Cultures clash on the streets of Tokyo in one of Takashi Miike’s more subdued gangster thrillers.
“In Brazil, we’re Japanese. Here, we’re Brazilian.”
By the turn of the century, Takashi Miike had already made a name for himself as one of Japan’s premiere directors of hyperviolent, often highly bizarre Yakuza b-films. He had already seen success with the Black Society trilogy in the mid-90s, and in 1999 released the first in a new trilogy, Dead or Alive. By the year 2000, it was pretty much guaranteed that he’d release at least one gangster film a year, but the real surprise was always in what direction the story would take.
Even then, Miike was no stranger to thematic, sincere drama – the Black Society trilogy’s Ley Lines proves so – but nevertheless, The City of Lost Souls came as something of a surprise, at least to me, by being considerably more thoughtful than anyone might have guessed. The film follows Mario (Teah), a Japanese-Brazilian, who rescues his Chinese girlfriend Kei (Michelle Reis) from being deported by stealing a helicopter. They plan on leaving together and attempt to rob a local cockfighting ring, inadvertently stealing a suitcase of cocaine bought by gangster Fushimi (Koji Kikkawa) by triad boss Ko (Mitsuhiro Oikawa). With both the yakuza and triads against them, Mario and Kei decide to sell the drugs before the inevitable collateral damage befalls their friends.
The City of Lost Souls touches upon one of Takashi Miike’s most prevalent themes: alienation and acceptance. With the exception of the yakuza and racist cops, every other character in the movie is a foreigner in Japan, which as many people in the real world would attest to, isn’t always the easiest thing. The movie uses these struggles to dictate how the characters act in certain situations. While Lucia (Patricia Manterola), one of Mario’s old flings, struggles to make a better life for an orphaned girl, Ko struts around with an air of superiority as if his criminal endeavours are actually favours for the savage Japanese monkeys (his words).
Mario and Kei are people who fled to Japan to find better lives, and then choose to flee it when things go bad once more, but no matter where they go they won’t be able to escape. Miike chooses to focus on the thematic elements of the story over cartoonish violence, and produces what could be argued as his most mature piece, at least at the time. He’s also eschewed many of his frequent collaborators, choosing instead to work with a wildly varied cast of mixed-race and foreign actors (including Chinese actors playing Japanese characters and vice versa), and the casting shakeup really works in its favour. Matsuhiro Oikawa, for example, plays a massively engaging villain whose monologues make him most memorable.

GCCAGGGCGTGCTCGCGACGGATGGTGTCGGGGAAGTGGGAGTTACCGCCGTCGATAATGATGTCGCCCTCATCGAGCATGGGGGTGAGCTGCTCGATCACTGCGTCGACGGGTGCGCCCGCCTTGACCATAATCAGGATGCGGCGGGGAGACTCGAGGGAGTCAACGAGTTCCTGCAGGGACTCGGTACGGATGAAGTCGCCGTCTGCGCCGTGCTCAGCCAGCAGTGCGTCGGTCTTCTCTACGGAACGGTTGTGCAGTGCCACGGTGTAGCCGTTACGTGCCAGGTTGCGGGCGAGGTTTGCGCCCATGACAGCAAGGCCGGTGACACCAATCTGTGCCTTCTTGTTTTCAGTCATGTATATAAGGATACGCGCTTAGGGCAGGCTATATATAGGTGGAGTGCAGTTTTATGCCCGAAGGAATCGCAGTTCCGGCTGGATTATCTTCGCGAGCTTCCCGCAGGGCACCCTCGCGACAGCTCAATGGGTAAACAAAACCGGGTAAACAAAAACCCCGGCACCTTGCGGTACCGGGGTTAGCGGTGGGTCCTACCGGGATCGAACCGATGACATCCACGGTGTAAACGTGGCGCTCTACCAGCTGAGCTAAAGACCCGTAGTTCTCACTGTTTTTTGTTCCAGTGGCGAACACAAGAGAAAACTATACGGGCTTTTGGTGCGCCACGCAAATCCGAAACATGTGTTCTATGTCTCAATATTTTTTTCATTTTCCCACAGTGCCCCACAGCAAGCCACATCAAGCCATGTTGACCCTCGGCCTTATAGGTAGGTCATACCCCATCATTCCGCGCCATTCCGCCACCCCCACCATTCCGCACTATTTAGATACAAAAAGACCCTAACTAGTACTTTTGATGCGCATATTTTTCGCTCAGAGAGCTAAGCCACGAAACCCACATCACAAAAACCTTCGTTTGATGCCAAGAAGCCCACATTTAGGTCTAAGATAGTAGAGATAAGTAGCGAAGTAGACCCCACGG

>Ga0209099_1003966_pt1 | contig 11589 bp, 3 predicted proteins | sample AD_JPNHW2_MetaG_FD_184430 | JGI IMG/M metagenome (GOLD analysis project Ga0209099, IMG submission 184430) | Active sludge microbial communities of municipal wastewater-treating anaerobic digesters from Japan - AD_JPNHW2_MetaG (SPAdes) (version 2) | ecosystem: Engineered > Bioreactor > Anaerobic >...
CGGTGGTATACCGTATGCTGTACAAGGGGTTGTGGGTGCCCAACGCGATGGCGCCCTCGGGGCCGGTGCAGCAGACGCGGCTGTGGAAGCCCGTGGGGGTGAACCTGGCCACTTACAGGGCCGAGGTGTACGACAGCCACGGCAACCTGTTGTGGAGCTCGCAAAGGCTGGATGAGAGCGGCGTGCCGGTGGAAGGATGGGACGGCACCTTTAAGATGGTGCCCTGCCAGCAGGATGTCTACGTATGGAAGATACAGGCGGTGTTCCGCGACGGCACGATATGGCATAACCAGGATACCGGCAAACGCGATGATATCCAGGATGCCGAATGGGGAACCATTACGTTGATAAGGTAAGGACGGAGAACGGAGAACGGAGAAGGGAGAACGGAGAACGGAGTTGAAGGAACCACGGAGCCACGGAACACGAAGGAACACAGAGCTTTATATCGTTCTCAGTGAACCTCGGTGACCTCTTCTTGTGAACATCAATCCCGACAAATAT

Where this is something that works against fan expectation I can’t say. But don’t worry if it sounds too much like a departure for the director. There are still plenty of lunatic moments throughout, from the comedy of the cockfighting contestants, to the stylised fight scenes (that trail of blood reading LOVE is a nice touch); they’re just better put together and somewhat better paced than one might be expecting. There are also plenty of questionable moments, lots of odd acting choices and scenes that maybe go a little too silly (the Yu-Gi-Oh style ping pong death match for example) for anyone to mistake this for anything other than what it is. It’s still schlocky b-movie nonsense, but one that’s just a touch more mature and thoughtful. At least, for a movie where CGI chickens fight each other using timely Matrix references.
Verdict: Better than the average for this era of Takashi Miike, The City of Lost Souls dials down the crazy in exchange for good pacing and drama, but your mileage may vary on whether that’s a good thing or not.
Overall entertainment: 8/10
Cockfighting: Seriously who keeps betting on this guy?
References: The fact the Matrix one is the only reference of its kind is super jarring and weird
Special attacks: Vodka fire breath always works
City of Lost Souls (2000)
Also known as: 漂流街 (Hyōryū-gai), lit. Drifting City
Japanese, Portuguese, Mandarin
Director: Takashi Miike
Writers: Ichiro Ryu, Hase Seishu (novel)
Teah – Mario
Michelle Reis – Kei
Patricia Manterola – Lucia
Mitsuhiro Oikawa – Ko
Koji Kikkawa – Fushimi
Sebastian DeVicente – Rckardo
Eugene Nomura – Yamazaki
Terence Yin – Riku
Atsushi Okuno – Carlos